|Publication number||US7699141 B2|
|Application number||US 11/725,107|
|Publication date||Apr 20, 2010|
|Filing date||Mar 16, 2007|
|Priority date||Mar 20, 2006|
|Also published as||US20070215412|
|Publication number||11725107, 725107, US 7699141 B2, US 7699141B2, US-B2-7699141, US7699141 B2, US7699141B2|
|Inventors||David A. Fossier, William Chemick|
|Original Assignee||Fossier David A, William Chemick|
|Export Citation||BiBTeX, EndNote, RefMan|
|Patent Citations (14), Referenced by (7), Classifications (7), Legal Events (1)|
|External Links: USPTO, USPTO Assignment, Espacenet|
The present application claims the benefit of U.S. provisional patent application No. 60/783,967, filed Mar. 20, 2006.
The invention is concerned with safe and non-damaging operation of forklifts which move pallets of goods. Forklifts are also known as Industrial Powered Vehicles. The invention provides distance or range information to the forklift operator so that the goods on the pallet are not damaged. More specifically, the invention is concerned with providing variable distance data to the operator of the forklift which information informs the operator of the distance between the fork perpendicular back and the pallet.
The rapid and efficient movement of most commercial goods is wholly dependent upon powered industrial vehicles known as forklifts. Forklifts for the most part have short cast steel bodies with a short turn radius and an electric or internal combustion engine. The forklift has a pair of forks/tines that can be adjusted so that the base and floor perpendicular tines can be raised and lowered as desired. Likewise the operator may adjust to different widths between the forks.
Forklifts are used for goods that are to be moved from point A to point B such as from the hollow of a truck trailer to a storage area in the warehouse. Ordinarily, such goods are on a pallet which is a raised platform with a hollow underneath to receive the forks. In operation, the forklift driver will approach the pallet and after squaring up will move the floor parallel forks into the pallet hollow. The forks, with the load, are then raised and forklift is driven to the receiving place for the pallet of goods. After the loaded pallet is lowered, the forklift backs up and the driver seeks new load.
While the process is essentially simple, there are numerous problems with the generic system. For example, the pallet may be 42 inches long/deep and the forklift parallel forks may be 60 inches long. If the pallets are back to back an unwary operator may drive through the first pallet hollow into the second pallet hollow and begin to raise his forks. The second pallet will then tip over. Such an accident may injure an unwary worker or damage the goods such as spilling raw materials. This can cause a difficult to clean up mess along with other economic costs.
Additionally, if the unwary driver is unloading a truck the potential exists for the operator to punch holes through the thin walls of a truck trailer or damage the walls of a building. With Range ALERT™ the driver has a digital readout on his dashboard that tells him the distance he is into his load.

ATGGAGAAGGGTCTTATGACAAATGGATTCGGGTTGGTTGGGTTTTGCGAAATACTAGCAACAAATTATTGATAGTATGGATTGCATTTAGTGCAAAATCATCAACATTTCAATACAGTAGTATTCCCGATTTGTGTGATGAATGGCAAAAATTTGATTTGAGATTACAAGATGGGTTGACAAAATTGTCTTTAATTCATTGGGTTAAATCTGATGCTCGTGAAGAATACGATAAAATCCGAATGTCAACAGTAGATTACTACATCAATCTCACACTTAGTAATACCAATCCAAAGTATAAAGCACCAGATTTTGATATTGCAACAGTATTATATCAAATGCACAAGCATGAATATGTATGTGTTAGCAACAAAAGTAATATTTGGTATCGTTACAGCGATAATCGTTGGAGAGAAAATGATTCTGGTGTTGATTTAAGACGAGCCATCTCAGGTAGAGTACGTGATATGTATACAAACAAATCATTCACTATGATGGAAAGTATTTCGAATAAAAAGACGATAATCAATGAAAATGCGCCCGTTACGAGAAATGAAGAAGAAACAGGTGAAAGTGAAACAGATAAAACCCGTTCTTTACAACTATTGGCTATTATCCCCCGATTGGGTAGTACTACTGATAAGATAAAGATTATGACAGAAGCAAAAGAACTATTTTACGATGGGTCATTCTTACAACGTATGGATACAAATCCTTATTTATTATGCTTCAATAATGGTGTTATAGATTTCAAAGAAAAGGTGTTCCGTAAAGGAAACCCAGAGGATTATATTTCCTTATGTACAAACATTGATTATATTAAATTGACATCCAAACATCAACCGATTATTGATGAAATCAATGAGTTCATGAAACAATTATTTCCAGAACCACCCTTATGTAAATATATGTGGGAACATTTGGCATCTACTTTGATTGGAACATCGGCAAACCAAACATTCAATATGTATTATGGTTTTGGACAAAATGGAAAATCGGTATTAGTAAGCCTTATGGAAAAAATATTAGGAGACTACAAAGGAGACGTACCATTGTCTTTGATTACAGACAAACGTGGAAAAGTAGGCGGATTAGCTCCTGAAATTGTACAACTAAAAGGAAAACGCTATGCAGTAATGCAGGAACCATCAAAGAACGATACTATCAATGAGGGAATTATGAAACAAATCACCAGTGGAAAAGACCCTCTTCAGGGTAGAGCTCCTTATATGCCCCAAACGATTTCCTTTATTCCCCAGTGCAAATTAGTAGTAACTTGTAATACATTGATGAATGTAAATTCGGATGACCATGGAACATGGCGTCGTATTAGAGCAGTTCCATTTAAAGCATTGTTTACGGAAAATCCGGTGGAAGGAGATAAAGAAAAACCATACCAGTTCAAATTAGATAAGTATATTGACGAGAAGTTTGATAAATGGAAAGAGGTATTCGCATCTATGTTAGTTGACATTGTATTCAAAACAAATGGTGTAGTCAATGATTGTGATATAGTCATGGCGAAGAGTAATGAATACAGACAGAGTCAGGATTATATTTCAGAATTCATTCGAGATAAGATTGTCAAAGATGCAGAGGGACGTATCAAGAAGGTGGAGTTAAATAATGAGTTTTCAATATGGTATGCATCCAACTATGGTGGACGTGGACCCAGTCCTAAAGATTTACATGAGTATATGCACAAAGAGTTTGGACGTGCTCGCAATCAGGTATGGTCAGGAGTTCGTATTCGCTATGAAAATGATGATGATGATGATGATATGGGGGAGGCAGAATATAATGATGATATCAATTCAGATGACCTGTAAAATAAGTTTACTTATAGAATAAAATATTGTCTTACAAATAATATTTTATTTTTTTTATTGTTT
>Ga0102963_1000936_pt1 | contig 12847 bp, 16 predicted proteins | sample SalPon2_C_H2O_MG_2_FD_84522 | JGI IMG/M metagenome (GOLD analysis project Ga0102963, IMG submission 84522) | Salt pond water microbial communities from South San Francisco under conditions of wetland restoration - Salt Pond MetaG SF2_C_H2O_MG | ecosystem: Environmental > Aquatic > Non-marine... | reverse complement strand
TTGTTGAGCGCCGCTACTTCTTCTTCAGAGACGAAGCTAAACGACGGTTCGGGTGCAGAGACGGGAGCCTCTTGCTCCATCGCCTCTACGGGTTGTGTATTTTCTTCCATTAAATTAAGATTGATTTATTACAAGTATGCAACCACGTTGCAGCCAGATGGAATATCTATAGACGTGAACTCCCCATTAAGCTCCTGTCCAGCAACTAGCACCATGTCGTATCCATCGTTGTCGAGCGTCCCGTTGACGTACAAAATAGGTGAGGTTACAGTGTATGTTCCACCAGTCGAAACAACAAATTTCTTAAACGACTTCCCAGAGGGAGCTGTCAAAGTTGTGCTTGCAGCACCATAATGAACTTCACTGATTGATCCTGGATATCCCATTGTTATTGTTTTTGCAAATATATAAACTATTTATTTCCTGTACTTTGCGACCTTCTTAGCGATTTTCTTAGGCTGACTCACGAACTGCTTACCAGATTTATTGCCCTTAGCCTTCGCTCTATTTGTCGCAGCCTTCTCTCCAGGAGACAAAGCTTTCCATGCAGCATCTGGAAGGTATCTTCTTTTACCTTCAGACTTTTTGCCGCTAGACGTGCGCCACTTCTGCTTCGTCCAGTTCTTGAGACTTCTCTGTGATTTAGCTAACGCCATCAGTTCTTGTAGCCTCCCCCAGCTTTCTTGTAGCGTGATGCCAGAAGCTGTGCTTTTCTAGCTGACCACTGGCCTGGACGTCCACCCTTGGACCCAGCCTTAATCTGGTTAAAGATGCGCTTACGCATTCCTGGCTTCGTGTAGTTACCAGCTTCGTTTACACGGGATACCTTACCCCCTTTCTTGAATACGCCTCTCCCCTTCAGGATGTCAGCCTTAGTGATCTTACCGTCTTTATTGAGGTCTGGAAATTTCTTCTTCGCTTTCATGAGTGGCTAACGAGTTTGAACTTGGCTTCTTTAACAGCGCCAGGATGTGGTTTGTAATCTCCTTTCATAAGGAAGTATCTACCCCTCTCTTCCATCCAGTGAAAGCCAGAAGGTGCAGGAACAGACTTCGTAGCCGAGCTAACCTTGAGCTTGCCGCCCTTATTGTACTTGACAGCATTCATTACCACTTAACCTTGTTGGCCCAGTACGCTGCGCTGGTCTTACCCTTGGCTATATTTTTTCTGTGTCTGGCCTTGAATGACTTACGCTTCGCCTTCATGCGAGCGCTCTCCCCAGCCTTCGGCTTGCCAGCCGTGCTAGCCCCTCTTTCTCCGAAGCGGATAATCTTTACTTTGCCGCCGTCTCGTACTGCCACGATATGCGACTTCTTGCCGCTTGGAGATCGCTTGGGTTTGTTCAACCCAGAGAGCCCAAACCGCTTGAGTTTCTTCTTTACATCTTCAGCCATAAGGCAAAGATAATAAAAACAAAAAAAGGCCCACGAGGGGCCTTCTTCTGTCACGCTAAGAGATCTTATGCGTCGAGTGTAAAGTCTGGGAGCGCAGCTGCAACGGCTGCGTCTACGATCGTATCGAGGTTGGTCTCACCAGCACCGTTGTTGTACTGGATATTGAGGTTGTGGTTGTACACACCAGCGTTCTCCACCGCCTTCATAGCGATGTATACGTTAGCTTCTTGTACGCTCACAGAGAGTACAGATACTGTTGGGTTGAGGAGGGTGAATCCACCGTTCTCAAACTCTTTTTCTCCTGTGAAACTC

An early version of Range ALERT™, Pallet Distance Ranging Device for Forklift was developed by Process Automation in the fall of 2001 for General Motors. This design had 3 preset ranges and hence was limited to three container sizes. The present inventors were approached in October of 2004 by the R. E. Michel Company to design a version of Range ALERT™ that would work when moving many different sized containers and products. The inventors worked with R. E. Michel to develop the current Range ALERT™. The invention has a digital display that can be used with many different sized containers and loads. The first prototype system of this product was delivered for evaluation to R. E. Michel on Jan. 29, 2005. The present inventors developed a product brochure and began showing the Range ALERT™ with the Digital Display to the public at the Ohio BWC Safety Congress in Columbus on Mar. 23, 2005.
The invention is a range finding device mounted on a forklift. This device has an emitter of range determining signal, which signal reflects from workpiece pallet load of product. The reflected signal is accepted by a detector, transferred to a processor to analyze the sent and reflected signal. This combination of emitter, reflected signal, and processor determines the range between said forklift tines and workpiece pallet load.
The range determining information is transmitted from processor to a distance display device. The distance display device informs the forklift operator of the actual distance/range between the floor perpendicular fork and said pallet load. Information from the sensor is transmitted a processor and/or distance display device by wire or wireless transfer means.
The information from the sensor detector is incorporated with the pallet barcode information in the forklift computer and sent to that display device which will then inform the operator that pallet load is “Safe to Lift” or equivalent.
The distance display device, emitter, receiver, and detector are mounted on a forklift.
For this reason optionally the information from bar code readers 137 and computer 133 is transferred either by wire or wireless 135 to forklift processor 111. The information from sensor 107 is thereby incorporated with other information 137 in forklift computer 133 and sent 112 to display 115. Display 115 will then inform the operator that pallet load is “Safe to Lift” or equivalents.
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|U.S. Classification||187/222, 414/663, 187/227, 414/641|